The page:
Whole Foods Market is gearing up to expand its range of “value” and lowest priced products as part of efforts to widen its appeal to customers during the cost of living crisis.
Like other supermarkets the Amazon-owned grocer has seen sales across its seven UK stores squeezed as customers have traded down from its traditionally premium offering, and buying teams are working to increase the number of opening price points that are available within its standard product mix “in the months to come”.
“We are conscious in terms of developing the various price points so that it is accessible to shop in Whole Foods and that you feel like you’re getting value,” Whole Foods UK director of purchasing and operation Jade Hoai told The Grocer. She added that customers will start to see “new” products come into stores at that “opening price point” as a result.
Whole Foods’ definition of “value” is a product that “meets all of our high standards” but at price point where consumers feel like they’re getting a good deal, Haoi said.
“At the same time there is always that customer who wants to come in and find a bottle of champagne, or find a really nice cheese or a nice steak, so that will be there as well,” she added.
Over the last few months, Whole Foods has been rolling new signs into stores that highlight its lower priced, or promotional items.
It includes the curation of a range of its existing products, including yoghurt, toothpaste and pastry sheets which are now advertised under the banner of ‘Low prices, Same high standards’ online and in stores.
Initiatives like the signage campaign is something that Haoi’s team is “100% focused on” as a way of encouraging customers to increase their basket size, she said.
“In summary, you will see more value,” Haoi said.
“We’re very consciously making decisions that we believe our customers want and offering the right products at the right price point and making sure that there is that general promotional awareness of it.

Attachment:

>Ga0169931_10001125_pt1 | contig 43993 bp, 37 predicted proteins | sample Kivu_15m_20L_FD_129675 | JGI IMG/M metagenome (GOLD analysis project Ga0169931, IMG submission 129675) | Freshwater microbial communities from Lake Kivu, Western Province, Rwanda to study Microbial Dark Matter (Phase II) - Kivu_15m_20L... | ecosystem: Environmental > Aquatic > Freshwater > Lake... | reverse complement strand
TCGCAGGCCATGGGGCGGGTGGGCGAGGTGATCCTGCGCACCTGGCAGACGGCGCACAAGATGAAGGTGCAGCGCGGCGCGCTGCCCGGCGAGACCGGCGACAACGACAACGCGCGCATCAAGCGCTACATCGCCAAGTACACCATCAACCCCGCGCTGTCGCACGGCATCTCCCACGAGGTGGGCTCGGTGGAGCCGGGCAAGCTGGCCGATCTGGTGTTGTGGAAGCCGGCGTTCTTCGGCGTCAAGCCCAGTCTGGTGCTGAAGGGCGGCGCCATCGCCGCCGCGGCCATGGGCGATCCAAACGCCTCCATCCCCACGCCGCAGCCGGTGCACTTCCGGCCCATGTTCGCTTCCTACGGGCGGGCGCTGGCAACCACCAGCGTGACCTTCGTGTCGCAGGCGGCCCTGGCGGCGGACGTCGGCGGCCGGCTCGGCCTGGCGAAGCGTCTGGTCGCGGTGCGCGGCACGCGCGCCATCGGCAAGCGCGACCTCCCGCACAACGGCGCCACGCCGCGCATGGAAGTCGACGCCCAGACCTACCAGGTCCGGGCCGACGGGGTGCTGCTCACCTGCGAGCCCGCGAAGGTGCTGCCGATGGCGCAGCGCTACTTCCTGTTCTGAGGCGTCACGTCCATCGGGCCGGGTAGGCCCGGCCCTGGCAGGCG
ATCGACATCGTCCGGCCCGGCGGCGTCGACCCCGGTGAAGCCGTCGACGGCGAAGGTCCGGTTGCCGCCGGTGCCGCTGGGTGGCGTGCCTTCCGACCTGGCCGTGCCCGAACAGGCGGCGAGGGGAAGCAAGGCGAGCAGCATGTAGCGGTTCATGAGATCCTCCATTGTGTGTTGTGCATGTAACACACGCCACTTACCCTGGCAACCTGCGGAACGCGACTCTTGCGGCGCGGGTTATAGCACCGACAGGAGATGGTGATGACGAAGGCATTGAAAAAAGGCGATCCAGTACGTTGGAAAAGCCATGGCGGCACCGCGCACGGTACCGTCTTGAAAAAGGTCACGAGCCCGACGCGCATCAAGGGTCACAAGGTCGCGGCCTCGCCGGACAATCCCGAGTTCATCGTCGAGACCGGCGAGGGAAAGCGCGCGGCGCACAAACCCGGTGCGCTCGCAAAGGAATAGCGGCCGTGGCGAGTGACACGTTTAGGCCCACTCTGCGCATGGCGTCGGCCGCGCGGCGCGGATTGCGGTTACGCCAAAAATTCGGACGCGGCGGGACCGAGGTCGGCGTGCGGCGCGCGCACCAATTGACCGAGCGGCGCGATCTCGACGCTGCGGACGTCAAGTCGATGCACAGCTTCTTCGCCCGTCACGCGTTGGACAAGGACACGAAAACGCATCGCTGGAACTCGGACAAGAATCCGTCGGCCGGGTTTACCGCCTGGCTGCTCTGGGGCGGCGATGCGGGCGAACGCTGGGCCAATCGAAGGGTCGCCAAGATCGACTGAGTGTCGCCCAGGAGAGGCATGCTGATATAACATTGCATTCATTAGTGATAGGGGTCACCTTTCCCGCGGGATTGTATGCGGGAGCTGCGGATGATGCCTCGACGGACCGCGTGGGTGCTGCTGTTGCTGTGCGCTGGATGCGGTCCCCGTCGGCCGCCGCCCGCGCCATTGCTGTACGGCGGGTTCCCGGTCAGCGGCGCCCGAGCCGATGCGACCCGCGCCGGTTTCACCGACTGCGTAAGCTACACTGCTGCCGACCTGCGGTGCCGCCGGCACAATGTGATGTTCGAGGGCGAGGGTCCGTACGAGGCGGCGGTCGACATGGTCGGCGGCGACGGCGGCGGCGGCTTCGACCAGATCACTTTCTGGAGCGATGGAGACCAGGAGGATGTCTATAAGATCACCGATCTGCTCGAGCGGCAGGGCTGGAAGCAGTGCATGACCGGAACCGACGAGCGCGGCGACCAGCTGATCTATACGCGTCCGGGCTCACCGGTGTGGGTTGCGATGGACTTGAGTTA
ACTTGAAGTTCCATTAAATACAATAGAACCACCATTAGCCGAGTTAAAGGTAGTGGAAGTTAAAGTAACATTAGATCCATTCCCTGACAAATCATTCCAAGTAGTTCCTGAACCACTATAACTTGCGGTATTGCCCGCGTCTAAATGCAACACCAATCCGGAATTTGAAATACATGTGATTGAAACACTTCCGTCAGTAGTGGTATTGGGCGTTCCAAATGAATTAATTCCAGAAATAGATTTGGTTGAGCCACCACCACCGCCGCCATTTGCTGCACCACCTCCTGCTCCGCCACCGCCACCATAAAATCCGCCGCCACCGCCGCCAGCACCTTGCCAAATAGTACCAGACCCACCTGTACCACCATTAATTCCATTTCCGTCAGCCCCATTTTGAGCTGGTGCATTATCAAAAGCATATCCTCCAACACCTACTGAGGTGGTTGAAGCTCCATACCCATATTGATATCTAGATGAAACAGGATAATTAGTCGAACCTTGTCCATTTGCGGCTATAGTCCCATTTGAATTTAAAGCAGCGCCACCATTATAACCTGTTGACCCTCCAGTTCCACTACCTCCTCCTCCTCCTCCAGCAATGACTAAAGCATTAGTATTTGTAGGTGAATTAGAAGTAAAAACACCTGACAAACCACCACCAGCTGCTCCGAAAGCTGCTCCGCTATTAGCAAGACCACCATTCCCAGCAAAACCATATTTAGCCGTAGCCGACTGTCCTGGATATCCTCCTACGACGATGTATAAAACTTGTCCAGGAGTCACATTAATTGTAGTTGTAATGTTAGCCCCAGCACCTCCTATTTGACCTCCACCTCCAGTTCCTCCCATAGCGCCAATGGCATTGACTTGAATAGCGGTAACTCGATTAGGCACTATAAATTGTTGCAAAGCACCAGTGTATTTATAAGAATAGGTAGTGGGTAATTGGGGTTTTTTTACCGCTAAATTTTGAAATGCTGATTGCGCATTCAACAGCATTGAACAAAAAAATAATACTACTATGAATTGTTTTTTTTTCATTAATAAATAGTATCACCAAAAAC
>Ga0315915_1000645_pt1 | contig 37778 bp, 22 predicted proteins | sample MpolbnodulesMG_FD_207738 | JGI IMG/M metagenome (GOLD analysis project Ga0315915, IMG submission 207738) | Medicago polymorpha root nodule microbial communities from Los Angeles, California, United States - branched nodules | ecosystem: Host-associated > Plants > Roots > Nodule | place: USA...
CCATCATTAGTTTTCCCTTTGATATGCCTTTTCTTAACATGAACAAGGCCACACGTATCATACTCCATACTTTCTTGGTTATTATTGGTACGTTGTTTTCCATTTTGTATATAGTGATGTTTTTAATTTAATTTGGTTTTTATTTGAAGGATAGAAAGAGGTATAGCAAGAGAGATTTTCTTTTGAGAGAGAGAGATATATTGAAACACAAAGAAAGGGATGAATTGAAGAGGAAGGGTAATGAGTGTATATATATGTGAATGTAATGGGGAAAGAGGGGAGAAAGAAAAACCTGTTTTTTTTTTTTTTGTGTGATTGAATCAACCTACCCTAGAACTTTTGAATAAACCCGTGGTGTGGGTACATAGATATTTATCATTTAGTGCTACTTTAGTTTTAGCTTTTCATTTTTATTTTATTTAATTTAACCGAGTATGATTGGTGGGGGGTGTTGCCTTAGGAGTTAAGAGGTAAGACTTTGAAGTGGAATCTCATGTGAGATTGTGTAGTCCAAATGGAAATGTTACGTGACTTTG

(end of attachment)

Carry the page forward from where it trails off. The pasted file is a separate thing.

“More and more people are going to come to do their full shop in Whole Foods Market because we are consciously leaning in to provide more value.”
‘Gifting’ presents key opportunity for Whole Foods
Pre-tax losses rose by 53% to £26.3million – from £17.2million – in 2022 according to latest accounts filed by Fresh and Wild, which operates Whole Foods in the UK.
Gifting remained a key area of advantage for Whole Foods, and would remain a strong focus of its product line up as the grocer enters what is its “golden quarter” in the build up to Christmas, Hoai said.
British consumers had increasingly been “buying into” celebrations like Thanksgiving, Haoi said. Gourmet noodles, women’s health and condiments made from speciality chilli peppers are among some of the other categories that buyers will be looking to target, identified in its 2024 Trends report.
The news follows a wider overhaul of Whole Foods buying calendar and supplier guidelines aimed providing buyers and suppliers with more structure, and to ensure that products hit shelves at more optimal times.
The changes - which were revealed by The Grocer in August - saw the introduction of specific category windows through out the year.